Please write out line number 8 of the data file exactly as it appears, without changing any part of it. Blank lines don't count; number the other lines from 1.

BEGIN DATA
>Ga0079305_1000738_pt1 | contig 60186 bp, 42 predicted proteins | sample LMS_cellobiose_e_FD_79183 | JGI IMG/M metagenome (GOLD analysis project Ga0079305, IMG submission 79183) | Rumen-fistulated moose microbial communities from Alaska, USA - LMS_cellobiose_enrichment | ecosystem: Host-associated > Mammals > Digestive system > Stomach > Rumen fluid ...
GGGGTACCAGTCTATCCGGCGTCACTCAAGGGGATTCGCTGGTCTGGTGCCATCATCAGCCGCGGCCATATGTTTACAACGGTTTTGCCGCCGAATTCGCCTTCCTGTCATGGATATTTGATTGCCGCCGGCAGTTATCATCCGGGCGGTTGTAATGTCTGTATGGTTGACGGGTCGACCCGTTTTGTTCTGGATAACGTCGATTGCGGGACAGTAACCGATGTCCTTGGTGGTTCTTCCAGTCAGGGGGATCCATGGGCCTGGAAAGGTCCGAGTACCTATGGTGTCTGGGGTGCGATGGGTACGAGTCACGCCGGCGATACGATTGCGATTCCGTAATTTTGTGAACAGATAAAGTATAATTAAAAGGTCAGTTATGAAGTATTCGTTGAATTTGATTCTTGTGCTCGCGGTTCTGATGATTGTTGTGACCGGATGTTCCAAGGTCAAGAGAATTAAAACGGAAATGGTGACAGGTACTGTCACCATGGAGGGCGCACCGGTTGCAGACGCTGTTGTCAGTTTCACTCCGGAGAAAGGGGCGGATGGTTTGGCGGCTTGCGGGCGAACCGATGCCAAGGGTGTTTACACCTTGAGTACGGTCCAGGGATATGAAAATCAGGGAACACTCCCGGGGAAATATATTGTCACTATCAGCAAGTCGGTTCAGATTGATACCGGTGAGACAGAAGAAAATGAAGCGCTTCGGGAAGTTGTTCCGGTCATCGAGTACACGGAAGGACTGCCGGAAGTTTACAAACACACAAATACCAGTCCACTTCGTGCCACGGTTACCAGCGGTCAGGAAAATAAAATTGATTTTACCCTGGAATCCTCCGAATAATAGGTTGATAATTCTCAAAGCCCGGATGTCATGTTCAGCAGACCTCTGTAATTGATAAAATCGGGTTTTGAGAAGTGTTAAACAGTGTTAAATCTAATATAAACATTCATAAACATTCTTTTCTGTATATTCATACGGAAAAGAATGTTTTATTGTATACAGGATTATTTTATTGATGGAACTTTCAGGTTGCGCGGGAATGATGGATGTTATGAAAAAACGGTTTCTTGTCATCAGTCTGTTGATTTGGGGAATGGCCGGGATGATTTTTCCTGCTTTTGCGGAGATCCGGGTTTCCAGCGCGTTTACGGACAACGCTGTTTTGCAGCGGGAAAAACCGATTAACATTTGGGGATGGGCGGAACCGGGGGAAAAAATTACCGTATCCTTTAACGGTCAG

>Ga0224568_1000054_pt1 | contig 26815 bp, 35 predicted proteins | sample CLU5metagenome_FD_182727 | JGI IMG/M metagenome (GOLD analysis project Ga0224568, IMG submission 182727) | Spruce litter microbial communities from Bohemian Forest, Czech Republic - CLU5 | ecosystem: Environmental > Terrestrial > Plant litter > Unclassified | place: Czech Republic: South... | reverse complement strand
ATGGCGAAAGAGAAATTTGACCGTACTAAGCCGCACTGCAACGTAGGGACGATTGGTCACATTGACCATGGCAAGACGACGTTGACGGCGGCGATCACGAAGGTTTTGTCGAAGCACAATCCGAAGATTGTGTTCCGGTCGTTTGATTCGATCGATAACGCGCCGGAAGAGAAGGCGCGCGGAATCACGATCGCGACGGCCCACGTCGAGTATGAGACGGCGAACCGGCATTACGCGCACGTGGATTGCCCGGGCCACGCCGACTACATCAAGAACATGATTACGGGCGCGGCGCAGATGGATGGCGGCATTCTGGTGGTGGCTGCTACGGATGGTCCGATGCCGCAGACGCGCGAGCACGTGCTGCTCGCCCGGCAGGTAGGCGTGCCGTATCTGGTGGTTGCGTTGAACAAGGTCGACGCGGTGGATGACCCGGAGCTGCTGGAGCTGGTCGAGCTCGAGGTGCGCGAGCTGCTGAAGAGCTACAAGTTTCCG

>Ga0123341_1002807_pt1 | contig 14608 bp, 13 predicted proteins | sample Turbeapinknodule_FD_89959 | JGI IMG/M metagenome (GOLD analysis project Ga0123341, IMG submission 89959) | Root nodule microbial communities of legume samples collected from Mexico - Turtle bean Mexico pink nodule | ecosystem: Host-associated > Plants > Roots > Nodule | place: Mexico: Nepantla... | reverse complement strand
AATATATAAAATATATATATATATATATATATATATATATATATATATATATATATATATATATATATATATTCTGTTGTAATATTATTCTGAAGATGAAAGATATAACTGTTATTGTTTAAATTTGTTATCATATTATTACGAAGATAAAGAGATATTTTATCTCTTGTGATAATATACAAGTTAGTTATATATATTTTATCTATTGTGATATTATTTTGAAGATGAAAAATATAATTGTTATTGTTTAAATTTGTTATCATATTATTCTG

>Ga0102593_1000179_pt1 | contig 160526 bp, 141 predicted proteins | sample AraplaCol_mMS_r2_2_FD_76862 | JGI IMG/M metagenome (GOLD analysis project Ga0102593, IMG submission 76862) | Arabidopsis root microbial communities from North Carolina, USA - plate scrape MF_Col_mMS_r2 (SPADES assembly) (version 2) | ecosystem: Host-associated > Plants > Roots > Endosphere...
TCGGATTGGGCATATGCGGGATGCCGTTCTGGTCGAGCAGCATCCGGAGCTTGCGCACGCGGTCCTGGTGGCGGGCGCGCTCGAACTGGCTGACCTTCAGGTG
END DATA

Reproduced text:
TCGGATTGGGCATATGCGGGATGCCGTTCTGGTCGAGCAGCATCCGGAGCTTGCGCACGCGGTCCTGGTGGCGGGCGCGCTCGAACTGGCTGACCTTCAGGTG